There have been multiple conservation projects underway for the past few decades, however, progress has been slow and generally insignificant. This is mainly due to the lack of government funding and limited public knowledge on the species[20]. The current trends of monitored populations indicate that species numbers increasing. However, the number of mature adults in these populations continues to decline[21]. As threats continue to grow and impact the habitat and health of these seals, their rate of recovery is unlikely to increase. Climate change, one of the most significant threats to this species, continues to evolve and alter the state of the seal's home range[21]. Unless global action is taken, the waters that include the Mediterranean monk seal's range will continue to warm, acidify, and become more polluted. Reactionary protection, such as rehabilitation, will not be enough to bring the numbers of this species back to a healthy level[21].


  1. 1.0 1.1 1.2 1.3 Jefferson, Thomas A.; Webber, Marc A.; Pitman, Robert L. (2015). "Marine Mammals of the World". Science Direct. Retrieved 2023-04-14.
  2. 2.00 2.01 2.02 2.03 2.04 2.05 2.06 2.07 2.08 2.09 2.10 2.11 National Oceanic and Atmospheric Administration (September 16, 2022). "Mediterranean Monk Seal".
  3. 3.0 3.1 3.2 3.3 3.4 3.5 "The recovery of the Mediterranean monk seal in the Atlantic: a success history". Convention on Biological Diversity.
  4. 4.0 4.1 4.2 4.3 4.4 "Mediterranean Monk Seal". Seal Conservation Society.
  5. "Convention on International Trade in Endangered Species". Government of Canada.
  6. 6.0 6.1 "Mediterranean Monk Seal". Blue World Institute.
  7. Muneoka, Lauren (August 4, 2011). "Why care about monk seals?". KAHEA: The Hawaiian-Environmental Alliance. Retrieved March 8, 2023.
  8. 8.0 8.1 8.2 8.3 Benton, Melany (2000). "Monachus monachus". Animal Diversity Web. Retrieved March 8, 2023.
  9. G. Gilmartin, William; Forcada, Jaume. "Monk Seals". Encyclopedia of Marine Mammals (Second Edition) – via Elsevier ScienceDirect.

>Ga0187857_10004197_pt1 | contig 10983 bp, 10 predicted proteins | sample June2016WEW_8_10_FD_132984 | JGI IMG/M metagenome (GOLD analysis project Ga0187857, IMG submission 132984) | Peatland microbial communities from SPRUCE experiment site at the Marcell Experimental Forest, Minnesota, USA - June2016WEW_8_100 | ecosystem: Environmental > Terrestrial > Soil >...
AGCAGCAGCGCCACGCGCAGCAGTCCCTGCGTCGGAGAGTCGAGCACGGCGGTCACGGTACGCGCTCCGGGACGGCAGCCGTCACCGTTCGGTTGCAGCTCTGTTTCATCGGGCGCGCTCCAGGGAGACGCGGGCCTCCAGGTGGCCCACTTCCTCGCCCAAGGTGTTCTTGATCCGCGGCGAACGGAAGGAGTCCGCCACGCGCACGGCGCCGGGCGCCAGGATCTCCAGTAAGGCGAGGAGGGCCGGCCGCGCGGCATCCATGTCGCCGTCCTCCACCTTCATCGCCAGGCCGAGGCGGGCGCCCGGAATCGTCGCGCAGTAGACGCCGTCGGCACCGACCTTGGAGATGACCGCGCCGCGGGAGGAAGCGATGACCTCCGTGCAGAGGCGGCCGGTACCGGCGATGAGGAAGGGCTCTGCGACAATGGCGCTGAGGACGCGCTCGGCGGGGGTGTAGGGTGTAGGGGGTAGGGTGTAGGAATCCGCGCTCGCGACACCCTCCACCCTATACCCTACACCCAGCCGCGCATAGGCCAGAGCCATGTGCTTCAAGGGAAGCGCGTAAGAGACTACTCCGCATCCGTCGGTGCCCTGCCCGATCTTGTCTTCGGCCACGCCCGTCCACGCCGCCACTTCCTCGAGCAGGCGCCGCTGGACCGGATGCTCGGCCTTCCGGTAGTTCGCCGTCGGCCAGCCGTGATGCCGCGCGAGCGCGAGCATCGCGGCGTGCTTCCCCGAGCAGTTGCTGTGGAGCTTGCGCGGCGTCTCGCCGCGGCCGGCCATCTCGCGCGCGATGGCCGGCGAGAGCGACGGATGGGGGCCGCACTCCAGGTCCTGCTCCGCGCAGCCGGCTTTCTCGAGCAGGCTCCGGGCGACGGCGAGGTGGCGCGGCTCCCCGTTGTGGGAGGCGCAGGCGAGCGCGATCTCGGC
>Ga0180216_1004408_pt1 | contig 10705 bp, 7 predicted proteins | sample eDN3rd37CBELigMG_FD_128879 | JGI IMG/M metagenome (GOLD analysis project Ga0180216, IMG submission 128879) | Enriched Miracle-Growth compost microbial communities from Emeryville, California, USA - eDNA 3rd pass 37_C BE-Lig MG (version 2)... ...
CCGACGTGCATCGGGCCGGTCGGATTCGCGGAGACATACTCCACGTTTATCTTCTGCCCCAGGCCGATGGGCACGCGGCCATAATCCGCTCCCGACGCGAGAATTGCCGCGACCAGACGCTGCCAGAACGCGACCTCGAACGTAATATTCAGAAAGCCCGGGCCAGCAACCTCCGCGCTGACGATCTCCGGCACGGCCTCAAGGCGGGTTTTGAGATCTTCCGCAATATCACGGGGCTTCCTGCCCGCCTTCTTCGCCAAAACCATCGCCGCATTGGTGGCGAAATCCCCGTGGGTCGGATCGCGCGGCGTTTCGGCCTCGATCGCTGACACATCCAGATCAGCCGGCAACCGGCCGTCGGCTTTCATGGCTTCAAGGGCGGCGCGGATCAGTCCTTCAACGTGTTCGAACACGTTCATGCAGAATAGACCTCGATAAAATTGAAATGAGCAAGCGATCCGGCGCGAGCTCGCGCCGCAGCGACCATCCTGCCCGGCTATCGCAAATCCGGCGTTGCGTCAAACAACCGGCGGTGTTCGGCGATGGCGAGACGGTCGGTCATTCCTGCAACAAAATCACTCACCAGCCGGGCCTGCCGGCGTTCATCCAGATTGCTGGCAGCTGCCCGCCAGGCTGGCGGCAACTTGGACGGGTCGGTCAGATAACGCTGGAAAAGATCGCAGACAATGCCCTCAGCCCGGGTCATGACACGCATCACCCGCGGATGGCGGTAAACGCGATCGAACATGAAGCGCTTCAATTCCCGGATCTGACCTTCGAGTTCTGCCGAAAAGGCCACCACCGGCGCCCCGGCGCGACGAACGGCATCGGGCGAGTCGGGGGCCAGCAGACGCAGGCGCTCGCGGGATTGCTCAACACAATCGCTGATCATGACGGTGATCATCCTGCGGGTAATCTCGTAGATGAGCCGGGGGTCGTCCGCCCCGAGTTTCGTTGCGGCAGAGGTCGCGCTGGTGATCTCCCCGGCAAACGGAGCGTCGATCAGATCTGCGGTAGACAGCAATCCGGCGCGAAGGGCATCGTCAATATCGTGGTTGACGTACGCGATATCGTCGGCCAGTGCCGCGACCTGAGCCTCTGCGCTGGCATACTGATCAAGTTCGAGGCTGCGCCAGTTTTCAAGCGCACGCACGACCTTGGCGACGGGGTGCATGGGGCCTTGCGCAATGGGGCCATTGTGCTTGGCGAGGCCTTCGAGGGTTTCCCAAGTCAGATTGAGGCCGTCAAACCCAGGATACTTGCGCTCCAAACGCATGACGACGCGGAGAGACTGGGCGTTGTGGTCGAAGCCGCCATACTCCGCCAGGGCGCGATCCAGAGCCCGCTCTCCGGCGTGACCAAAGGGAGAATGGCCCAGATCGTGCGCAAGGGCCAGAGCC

10. 10.0 10.1 10.2 M. Johnson, William; M. Lavigne, David (1999). Monk seals in antiquity: the Mediterranean monk seal (monachus monachus) in ancient history and literature. Leiden: Backhuys Publishers. ISBN 861030988 Check |isbn= value: length (help).
  11. 11.0 11.1 11.2 11.3 11.4 11.5 11.6 11.7 Muñoz, Gabriela (2011). "Aerial Vocalizations by Wild and Rehabilitating Mediterranean Monk Seals (Monachus monachus) in Greece". Aquatic Mammals. 37: 262–279 – via ProQuest.
  12. Sibly, Richard; Hone, Jim; Clutton-Brock, Tim (September 2002). "Population growth rate: determining factors and role in population regulation". National Library of Medicine – via UBC Library.
  13. 13.0 13.1 Durant, Sarah; Harwood, John (1992). "Assessment of monitoring and management strategies for local populations of the Mediterranean monk seal Monachus monachus". Biological Conservation.
  14. 14.0 14.1 14.2 14.3 14.4 14.5 14.6 Karamanlidis, Alexandros A.; Dendrinos, Panagiotis; Fernández de Larrinoa, Pablo; Gücü, Ali C.; Johnson, William M.; Kiraç, Cem O.; Pires, Rosa (November 18, 2015). "The Mediterranean monk seal Monachus monachus: status, biology, threats, and conservation priorities". Mammal Review. 46 (2): 92–105 – via Wiley Online Library.
  15. 15.0 15.1 15.2 "Mediterranean Monk Seal". NOAA Fisheries.
  16. 16.0 16.1 16.2 16.3 16.4 Dendrinos, Panagiotis (June 11th, 2007). "Pupping Habitat Use in the Mediterranean Monk Seal: A Long Term Study". Marine Mammal Science. Check date values in: |date= (help)
  17. 17.0 17.1 Gucu, Ali Cemal (April 2004). "Habitat use and preliminary demographic evaluation of the critically endangered Mediterranean monk seal (Monachus monachus) in the Cilician Basin (Eastern Mediterranean)". ScienceDirect.
  18. 18.0 18.1 18.2 Karamanlidis, Alexandros A. (November 18th 2015). "The Mediterranean monk seal Monachus monachus: status, biology, threats, and conservation priorities". Mammal Review. Retrieved 2023-04-14. Check date values in: |date= (help)
  19. 19.0 19.1 19.2 19.3 "MEDITERRANEAN MONK SEAL REHABILITATION IN GREECE 1990-2004: 15 years of action" (PDF). The Monachus Guardian.
  20. Johnson, William. "Mediterranean Monk Seal".
  21. 21.0 21.1 21.2 Karamanlidis, A.; Dendrinos, P. (2017). "Mediterranean monk seal (monachus monachus)".